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Scientists discover breakthrough for motor neurone disease

Scientists discover breakthrough for motor neurone disease
5th November 2014

Scientists believe they may have discovered a way to help fight motor neurone disease (MND), which could lead to effective treatments in the future.

The disease comes about when motor neurons are attacked and fail to do their job properly, which brings forth the symptoms of the condition, such as progressive weakness and the eventual paralysis throughout the body. 

However, experts at the Cedars-Sinai Board of Governors Regenerative Medicine Institute have identified that astrocytes play a crucial role in this. These support cells are responsible for looking after motor neurons, by providing nutrients and support. When they grow old and lose their ability, the motor neurons are more susceptible to attack.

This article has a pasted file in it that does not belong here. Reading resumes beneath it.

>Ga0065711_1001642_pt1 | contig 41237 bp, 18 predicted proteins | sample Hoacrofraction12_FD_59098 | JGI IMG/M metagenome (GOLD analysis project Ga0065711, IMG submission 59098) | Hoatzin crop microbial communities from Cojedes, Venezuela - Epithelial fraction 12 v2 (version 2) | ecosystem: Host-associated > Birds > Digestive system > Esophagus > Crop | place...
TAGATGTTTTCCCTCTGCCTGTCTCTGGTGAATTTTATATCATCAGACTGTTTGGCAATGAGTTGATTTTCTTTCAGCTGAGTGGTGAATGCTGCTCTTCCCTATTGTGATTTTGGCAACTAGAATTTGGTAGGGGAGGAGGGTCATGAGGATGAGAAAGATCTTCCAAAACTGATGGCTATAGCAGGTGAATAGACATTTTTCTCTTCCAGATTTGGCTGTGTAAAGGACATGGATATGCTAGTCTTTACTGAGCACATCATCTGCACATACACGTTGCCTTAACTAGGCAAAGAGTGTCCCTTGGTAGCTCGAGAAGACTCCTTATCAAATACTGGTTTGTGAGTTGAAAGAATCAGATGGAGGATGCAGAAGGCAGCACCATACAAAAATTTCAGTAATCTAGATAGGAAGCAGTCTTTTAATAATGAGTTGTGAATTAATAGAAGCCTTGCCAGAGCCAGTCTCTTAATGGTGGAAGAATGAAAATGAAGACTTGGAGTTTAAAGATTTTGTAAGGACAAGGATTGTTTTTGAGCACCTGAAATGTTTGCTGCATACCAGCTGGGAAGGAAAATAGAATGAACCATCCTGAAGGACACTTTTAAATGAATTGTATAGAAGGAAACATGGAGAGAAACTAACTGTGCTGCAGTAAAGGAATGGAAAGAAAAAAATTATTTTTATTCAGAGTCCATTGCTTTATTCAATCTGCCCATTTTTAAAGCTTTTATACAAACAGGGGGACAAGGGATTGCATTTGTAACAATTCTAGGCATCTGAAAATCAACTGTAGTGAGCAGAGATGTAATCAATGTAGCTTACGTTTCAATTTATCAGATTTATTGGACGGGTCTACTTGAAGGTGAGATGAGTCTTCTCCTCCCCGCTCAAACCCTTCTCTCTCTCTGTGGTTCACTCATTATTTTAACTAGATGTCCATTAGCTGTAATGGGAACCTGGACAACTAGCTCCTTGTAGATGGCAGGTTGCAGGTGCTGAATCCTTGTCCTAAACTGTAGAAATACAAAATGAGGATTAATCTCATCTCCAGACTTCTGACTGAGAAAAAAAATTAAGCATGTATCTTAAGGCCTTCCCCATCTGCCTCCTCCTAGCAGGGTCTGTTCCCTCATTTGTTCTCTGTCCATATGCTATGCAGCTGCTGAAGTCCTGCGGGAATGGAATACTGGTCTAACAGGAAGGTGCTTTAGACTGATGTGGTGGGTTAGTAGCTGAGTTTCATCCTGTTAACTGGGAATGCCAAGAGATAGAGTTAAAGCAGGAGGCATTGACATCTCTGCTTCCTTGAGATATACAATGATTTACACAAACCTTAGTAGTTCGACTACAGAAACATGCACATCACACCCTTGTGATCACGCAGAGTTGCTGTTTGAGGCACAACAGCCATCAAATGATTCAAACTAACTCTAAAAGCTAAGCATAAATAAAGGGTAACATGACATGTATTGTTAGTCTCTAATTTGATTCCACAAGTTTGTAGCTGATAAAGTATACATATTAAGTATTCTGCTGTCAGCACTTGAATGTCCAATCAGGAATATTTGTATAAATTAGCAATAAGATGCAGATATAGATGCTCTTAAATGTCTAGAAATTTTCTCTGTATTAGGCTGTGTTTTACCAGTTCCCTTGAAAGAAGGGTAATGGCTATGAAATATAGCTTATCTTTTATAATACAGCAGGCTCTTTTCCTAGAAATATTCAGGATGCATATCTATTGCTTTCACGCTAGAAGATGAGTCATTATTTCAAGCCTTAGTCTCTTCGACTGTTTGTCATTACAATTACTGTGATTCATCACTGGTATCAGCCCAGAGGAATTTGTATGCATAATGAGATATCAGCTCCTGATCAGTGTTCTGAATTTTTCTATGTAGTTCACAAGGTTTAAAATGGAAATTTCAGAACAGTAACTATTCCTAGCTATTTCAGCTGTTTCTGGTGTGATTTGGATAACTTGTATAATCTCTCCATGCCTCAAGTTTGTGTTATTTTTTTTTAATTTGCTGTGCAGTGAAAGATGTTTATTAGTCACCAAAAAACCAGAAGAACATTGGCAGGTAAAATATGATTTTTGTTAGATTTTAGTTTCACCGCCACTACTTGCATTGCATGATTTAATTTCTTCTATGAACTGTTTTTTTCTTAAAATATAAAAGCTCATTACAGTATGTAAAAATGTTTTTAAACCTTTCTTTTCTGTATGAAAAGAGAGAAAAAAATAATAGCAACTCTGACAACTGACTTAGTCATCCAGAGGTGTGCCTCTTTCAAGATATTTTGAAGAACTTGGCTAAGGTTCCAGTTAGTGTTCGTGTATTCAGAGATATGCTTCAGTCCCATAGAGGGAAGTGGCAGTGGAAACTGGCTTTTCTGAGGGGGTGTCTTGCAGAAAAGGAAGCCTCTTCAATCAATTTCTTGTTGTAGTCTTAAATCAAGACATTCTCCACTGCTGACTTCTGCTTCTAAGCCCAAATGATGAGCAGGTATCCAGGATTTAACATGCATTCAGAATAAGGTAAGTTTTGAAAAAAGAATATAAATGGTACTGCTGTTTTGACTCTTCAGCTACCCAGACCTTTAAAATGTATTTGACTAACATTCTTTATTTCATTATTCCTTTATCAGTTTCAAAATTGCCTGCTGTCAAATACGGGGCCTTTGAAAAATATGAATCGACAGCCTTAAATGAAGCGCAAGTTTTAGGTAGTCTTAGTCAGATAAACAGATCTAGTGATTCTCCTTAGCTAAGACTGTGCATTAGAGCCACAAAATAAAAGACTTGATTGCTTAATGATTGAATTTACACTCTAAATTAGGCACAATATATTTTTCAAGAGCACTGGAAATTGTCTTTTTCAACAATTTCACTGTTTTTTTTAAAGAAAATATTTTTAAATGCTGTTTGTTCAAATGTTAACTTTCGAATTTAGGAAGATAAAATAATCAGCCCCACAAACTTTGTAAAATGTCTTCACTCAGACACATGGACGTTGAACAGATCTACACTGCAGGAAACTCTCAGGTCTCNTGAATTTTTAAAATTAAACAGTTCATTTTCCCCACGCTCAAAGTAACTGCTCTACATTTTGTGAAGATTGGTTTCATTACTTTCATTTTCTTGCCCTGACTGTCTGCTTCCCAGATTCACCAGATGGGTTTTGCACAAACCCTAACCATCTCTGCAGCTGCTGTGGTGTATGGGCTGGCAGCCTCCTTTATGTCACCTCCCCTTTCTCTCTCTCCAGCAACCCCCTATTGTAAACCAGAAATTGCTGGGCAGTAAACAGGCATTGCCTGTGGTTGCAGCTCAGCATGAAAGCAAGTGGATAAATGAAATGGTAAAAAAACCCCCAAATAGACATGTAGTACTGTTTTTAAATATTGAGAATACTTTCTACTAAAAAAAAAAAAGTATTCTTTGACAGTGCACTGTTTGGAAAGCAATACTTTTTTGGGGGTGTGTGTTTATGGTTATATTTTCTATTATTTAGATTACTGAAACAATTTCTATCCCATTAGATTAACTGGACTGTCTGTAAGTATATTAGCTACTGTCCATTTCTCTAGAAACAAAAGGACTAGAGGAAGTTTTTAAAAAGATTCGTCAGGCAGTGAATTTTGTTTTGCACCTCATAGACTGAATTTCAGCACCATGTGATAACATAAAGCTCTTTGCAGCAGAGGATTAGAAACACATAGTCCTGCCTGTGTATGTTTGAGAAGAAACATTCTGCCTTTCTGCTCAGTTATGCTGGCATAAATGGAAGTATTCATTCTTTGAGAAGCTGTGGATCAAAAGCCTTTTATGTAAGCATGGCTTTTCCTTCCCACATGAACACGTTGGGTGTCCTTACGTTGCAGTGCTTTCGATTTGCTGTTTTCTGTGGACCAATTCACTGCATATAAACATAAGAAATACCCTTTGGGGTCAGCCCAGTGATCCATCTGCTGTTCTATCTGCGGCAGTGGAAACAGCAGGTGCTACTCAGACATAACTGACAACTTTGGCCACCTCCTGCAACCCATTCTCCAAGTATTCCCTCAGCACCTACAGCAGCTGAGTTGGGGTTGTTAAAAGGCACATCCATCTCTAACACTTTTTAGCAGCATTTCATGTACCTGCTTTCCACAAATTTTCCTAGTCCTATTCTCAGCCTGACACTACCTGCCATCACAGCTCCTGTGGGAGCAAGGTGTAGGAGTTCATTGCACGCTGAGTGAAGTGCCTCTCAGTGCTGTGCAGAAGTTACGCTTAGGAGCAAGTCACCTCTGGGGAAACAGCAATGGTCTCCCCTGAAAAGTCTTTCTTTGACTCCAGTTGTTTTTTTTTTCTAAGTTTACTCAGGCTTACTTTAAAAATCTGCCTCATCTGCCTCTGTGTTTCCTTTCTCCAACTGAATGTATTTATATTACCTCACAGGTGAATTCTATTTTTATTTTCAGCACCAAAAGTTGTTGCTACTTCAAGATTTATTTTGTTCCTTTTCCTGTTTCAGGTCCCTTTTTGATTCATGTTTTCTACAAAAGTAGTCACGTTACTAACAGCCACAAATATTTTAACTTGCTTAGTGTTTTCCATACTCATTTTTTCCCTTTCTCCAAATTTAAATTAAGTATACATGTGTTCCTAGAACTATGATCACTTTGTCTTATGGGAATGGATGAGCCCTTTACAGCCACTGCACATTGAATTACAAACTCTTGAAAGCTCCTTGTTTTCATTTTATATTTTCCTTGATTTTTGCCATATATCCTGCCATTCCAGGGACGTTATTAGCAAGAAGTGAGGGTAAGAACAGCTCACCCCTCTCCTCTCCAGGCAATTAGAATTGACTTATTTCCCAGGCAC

By replacing ageing astrocytes with younger ones, scientists believe they could pave the way for a solution to the crippling disease. 

Researchers discovered that as well as diseased astrocytes being negatively impacted by age, healthy ones were also adversely affected and therefore found their ability to support motor neurons hampered.

In addition, diseased astrocytes had lower death rates, meaning they were not frequently being cleared away in favour of the new, healthy ones. Instead, they produced chemicals that could be to the detriment of cell health and bring about increased danger. 

Therefore, scientists worked on inserting new astrocytes that had a neuron-protective protein called GDNF in them, which would heighten the chances of motor neurons surviving. It is thought this is the first time that GDNF has been revealed to have an advantageous effect on astrocytes. 

Dr Melanie Das, a student in the Cedars-Sinai Graduate Program in Biomedical Science and Translational Medicine and the article's first author, said: "Our findings have implications for scientists studying neurodegenerative diseases like MND and Alzheimer's and the ageing process in general. 

"In younger animals modeling MND and in older 'normal' animals, the accumulations of defective astrocytes in the nervous system look similar."

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